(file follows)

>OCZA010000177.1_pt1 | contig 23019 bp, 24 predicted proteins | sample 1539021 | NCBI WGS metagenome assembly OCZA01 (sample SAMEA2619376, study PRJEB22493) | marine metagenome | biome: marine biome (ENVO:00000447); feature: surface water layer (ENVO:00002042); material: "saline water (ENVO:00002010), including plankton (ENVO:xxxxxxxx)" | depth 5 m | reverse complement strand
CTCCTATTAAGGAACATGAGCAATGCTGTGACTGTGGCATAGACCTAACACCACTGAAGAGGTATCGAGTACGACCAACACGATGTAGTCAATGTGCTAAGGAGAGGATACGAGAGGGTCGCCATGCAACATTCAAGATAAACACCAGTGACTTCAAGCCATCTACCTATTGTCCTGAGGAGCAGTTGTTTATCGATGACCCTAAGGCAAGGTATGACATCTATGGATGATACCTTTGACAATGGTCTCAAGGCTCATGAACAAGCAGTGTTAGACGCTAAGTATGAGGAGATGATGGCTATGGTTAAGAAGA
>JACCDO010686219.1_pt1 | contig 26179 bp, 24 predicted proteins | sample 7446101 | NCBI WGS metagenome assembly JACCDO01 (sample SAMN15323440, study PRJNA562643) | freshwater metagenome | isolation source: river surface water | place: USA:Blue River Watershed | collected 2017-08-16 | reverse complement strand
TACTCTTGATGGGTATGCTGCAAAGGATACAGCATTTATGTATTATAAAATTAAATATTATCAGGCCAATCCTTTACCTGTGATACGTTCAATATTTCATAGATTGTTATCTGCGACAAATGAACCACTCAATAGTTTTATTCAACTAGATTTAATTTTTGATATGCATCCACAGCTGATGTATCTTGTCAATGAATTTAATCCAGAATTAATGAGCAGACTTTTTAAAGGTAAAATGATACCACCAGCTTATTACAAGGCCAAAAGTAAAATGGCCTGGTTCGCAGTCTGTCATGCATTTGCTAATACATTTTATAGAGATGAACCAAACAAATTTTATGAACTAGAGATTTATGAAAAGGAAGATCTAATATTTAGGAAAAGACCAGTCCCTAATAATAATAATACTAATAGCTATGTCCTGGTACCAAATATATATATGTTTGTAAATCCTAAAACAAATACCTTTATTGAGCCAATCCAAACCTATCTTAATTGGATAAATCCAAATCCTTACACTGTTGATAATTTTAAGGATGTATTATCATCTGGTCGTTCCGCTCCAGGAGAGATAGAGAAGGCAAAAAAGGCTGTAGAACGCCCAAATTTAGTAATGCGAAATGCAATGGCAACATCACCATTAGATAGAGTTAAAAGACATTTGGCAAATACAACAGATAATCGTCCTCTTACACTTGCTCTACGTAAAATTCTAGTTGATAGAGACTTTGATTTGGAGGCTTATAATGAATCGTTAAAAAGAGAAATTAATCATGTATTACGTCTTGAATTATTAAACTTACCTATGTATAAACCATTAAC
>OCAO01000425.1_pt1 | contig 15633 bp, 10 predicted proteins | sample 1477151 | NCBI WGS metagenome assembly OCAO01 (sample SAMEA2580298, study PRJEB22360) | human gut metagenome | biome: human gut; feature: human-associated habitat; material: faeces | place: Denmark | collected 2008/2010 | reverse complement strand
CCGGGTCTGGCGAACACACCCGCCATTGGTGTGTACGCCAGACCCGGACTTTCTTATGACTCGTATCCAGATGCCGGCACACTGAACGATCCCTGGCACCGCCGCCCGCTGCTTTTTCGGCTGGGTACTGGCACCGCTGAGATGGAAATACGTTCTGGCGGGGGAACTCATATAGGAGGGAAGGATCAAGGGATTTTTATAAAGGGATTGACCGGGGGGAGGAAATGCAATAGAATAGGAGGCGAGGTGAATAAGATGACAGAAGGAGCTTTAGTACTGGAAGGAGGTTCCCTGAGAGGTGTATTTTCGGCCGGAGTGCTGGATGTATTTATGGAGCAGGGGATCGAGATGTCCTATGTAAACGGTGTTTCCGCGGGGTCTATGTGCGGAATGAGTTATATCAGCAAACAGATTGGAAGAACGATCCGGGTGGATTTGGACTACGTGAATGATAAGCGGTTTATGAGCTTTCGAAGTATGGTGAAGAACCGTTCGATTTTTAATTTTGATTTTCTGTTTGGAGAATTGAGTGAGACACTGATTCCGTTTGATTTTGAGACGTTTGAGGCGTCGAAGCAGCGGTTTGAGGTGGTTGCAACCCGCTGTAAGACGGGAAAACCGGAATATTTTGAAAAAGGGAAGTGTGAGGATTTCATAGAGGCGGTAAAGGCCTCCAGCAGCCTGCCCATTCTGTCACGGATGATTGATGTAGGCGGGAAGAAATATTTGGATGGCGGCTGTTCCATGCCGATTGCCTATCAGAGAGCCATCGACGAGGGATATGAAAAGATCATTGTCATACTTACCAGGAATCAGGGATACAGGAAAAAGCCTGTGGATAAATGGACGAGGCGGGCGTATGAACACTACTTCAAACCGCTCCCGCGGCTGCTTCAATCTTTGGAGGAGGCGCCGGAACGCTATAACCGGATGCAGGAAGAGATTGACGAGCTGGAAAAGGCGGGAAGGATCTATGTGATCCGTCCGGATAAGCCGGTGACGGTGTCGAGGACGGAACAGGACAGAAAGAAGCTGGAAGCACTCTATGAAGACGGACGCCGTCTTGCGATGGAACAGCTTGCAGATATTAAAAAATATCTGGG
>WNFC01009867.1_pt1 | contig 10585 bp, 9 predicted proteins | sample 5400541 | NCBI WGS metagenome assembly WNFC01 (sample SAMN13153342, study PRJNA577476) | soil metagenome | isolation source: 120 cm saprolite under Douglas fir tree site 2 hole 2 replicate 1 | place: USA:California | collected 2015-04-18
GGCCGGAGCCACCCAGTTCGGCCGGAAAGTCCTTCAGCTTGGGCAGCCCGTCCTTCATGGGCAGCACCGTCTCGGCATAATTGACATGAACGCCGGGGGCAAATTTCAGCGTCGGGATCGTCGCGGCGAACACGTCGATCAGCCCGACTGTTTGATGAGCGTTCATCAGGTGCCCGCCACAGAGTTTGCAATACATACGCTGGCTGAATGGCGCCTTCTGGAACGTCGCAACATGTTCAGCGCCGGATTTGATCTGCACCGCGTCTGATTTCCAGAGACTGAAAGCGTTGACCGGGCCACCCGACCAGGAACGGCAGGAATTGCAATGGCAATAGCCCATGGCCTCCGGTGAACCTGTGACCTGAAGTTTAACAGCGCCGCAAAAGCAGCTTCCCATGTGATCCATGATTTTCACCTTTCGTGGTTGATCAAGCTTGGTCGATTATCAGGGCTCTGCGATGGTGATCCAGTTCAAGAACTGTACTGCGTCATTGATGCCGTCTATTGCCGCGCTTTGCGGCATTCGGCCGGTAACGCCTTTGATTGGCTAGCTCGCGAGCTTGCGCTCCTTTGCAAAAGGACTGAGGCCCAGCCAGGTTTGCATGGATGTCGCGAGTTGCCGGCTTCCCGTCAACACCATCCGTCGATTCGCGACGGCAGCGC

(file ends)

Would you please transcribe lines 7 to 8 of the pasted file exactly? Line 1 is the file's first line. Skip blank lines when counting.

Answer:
>WNFC01009867.1_pt1 | contig 10585 bp, 9 predicted proteins | sample 5400541 | NCBI WGS metagenome assembly WNFC01 (sample SAMN13153342, study PRJNA577476) | soil metagenome | isolation source: 120 cm saprolite under Douglas fir tree site 2 hole 2 replicate 1 | place: USA:California | collected 2015-04-18
GGCCGGAGCCACCCAGTTCGGCCGGAAAGTCCTTCAGCTTGGGCAGCCCGTCCTTCATGGGCAGCACCGTCTCGGCATAATTGACATGAACGCCGGGGGCAAATTTCAGCGTCGGGATCGTCGCGGCGAACACGTCGATCAGCCCGACTGTTTGATGAGCGTTCATCAGGTGCCCGCCACAGAGTTTGCAATACATACGCTGGCTGAATGGCGCCTTCTGGAACGTCGCAACATGTTCAGCGCCGGATTTGATCTGCACCGCGTCTGATTTCCAGAGACTGAAAGCGTTGACCGGGCCACCCGACCAGGAACGGCAGGAATTGCAATGGCAATAGCCCATGGCCTCCGGTGAACCTGTGACCTGAAGTTTAACAGCGCCGCAAAAGCAGCTTCCCATGTGATCCATGATTTTCACCTTTCGTGGTTGATCAAGCTTGGTCGATTATCAGGGCTCTGCGATGGTGATCCAGTTCAAGAACTGTACTGCGTCATTGATGCCGTCTATTGCCGCGCTTTGCGGCATTCGGCCGGTAACGCCTTTGATTGGCTAGCTCGCGAGCTTGCGCTCCTTTGCAAAAGGACTGAGGCCCAGCCAGGTTTGCATGGATGTCGCGAGTTGCCGGCTTCCCGTCAACACCATCCGTCGATTCGCGACGGCAGCGC